A Day Trip to Abyaneh: Iran’s Most Beautiful Ancient Village

This article is part 8 of 7 in the series Iran: Trip of a Lifetime

Abyaneh is one of the oldest villages in Iran. It is known to have existed 2,500 years ago. Situated on the north-western slope of Mount Karkas between Kashan and Esfahan, this ancient village is a living museum of Iran, preserved for its cultural heritage, traditions, and unique beauty despite centuries of changing rules, dynasties, and kingdoms in Persia. The oldest building in Abyaneh, Harpak Zoroastrian Fire Temple, was a true testament to the existence, growth, and advancement of the once-isolated village and its people. Built during the Achaemenid period (550-330 BC), the fire temple used to be an important religious temple for its majority Zoroastrian inhabitants, until Islam was fully embraced by the locals after the arrival of the religion in the country.

The picturesque village is surrounded by mountains and guarded by three forts, that have been long abandoned. The Palahamoona Fort (Takht-e-Haman) is believed to have been built over 200 years ago and is situated in the south-west of Abyaneh, across the Barzrud River. If you know your way around, you will be able to walk towards this fort and see the spectacular panorama of the village with its beautiful mountain backdrop.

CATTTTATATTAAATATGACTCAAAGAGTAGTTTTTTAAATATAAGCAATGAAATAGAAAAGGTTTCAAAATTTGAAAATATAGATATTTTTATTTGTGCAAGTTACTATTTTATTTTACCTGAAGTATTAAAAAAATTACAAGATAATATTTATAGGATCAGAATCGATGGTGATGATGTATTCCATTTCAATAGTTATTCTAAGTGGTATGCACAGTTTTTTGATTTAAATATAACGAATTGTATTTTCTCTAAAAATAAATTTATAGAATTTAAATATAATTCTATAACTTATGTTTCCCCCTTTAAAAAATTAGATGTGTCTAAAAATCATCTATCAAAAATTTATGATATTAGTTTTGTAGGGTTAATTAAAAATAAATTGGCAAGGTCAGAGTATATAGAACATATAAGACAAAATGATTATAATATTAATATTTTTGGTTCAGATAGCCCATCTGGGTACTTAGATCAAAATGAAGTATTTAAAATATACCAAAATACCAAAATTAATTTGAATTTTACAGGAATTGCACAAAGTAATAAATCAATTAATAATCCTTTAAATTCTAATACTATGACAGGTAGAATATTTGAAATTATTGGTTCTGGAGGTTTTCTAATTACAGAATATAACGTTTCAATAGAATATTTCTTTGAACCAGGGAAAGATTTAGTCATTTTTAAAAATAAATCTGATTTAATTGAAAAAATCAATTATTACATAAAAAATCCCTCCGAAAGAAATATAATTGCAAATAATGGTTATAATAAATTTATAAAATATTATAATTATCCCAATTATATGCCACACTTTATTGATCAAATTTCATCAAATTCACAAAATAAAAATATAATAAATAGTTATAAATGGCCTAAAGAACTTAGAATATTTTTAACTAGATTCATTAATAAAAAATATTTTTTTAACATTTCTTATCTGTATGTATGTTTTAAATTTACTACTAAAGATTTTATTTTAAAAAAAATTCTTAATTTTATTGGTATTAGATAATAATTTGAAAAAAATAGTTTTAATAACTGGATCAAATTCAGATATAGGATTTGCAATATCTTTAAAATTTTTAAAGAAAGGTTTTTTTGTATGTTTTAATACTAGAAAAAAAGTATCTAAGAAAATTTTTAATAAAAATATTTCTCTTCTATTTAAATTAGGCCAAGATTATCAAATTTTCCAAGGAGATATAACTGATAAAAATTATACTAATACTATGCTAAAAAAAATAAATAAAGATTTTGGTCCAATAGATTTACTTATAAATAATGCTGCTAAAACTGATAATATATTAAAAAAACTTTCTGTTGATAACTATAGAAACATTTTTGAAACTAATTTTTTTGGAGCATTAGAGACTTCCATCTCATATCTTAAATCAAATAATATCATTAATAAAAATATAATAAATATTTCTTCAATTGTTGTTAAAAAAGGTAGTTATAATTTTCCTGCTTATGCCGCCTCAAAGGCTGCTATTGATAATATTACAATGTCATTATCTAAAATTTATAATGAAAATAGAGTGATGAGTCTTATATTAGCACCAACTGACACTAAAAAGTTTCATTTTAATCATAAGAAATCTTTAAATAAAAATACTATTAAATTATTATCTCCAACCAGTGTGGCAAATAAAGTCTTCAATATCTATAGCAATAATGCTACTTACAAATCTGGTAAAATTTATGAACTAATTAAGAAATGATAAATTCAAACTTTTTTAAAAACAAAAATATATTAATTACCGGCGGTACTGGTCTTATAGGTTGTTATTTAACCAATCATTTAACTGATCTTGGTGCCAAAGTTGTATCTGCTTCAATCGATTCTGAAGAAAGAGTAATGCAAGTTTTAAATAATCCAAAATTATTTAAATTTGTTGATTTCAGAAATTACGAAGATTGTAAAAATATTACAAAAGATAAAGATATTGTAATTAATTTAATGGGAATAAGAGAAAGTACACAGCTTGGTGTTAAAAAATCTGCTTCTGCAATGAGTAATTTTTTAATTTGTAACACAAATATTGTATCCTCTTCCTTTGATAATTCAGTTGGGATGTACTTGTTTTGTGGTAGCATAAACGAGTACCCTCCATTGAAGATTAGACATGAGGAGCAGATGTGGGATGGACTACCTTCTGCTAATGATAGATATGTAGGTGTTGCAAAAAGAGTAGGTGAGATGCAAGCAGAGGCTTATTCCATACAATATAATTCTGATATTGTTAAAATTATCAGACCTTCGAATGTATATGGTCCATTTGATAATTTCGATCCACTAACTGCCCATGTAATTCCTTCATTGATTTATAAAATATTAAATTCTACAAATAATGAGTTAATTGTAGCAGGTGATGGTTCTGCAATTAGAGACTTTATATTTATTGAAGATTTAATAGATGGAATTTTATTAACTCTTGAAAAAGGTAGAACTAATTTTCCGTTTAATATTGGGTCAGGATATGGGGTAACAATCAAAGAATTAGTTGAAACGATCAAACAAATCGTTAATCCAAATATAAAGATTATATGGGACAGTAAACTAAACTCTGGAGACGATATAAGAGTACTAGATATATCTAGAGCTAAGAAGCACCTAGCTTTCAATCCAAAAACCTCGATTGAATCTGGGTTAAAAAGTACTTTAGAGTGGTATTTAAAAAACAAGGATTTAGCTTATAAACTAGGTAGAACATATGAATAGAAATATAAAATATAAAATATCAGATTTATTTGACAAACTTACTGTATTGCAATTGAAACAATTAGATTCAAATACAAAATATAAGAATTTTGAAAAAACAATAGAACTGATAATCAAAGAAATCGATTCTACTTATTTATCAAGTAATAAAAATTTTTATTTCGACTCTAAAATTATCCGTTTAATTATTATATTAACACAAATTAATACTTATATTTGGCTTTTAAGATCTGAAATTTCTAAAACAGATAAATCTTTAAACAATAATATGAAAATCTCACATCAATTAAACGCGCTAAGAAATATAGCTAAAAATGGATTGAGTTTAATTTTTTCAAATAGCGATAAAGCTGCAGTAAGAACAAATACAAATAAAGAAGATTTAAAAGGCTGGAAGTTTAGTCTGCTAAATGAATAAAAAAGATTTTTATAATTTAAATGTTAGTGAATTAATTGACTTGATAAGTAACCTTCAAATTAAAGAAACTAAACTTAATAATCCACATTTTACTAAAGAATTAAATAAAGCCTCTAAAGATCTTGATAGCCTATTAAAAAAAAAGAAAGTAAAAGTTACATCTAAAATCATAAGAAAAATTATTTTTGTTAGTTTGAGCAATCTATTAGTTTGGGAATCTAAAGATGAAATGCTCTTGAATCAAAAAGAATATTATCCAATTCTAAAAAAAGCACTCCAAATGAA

I love walking through endless twisting alleys of Abyaneh, gazing at beautiful multi-story houses made of red clay. Wooden windows of different sizes carved with geometric designs decorated these buildings, which sit on top of sloped lanes. Wooden doors are carved with Quranic verses elaborated with unique door knockers. Occasionally, I saw a few women of Abyaneh, adorning their traditional floral white hijab (head covering) and pleated skirts, walking around the serene village. Due to its dwindling population, most of the 300 (or more) inhabitants are old as the young would go to big cities in search for better opportunities. It is hard to believe this, but the last baby in this village was born 11 years ago.

No doubt, this village is one of my most favourite places in Iran. Abyaneh should NOT be left out from your itinerary! To prove my point, here's our vlog for Abyaneh:

What to see in Abyaneh

Get lost in the village!

Abyaneh can only be discovered by foot, hence the only advice I could give is to get lost in this small village and take the less-explored alleys. I would do exactly that if I skipped Kashan and came here straight away so that I would have more time and freedom to discover the other parts of the village.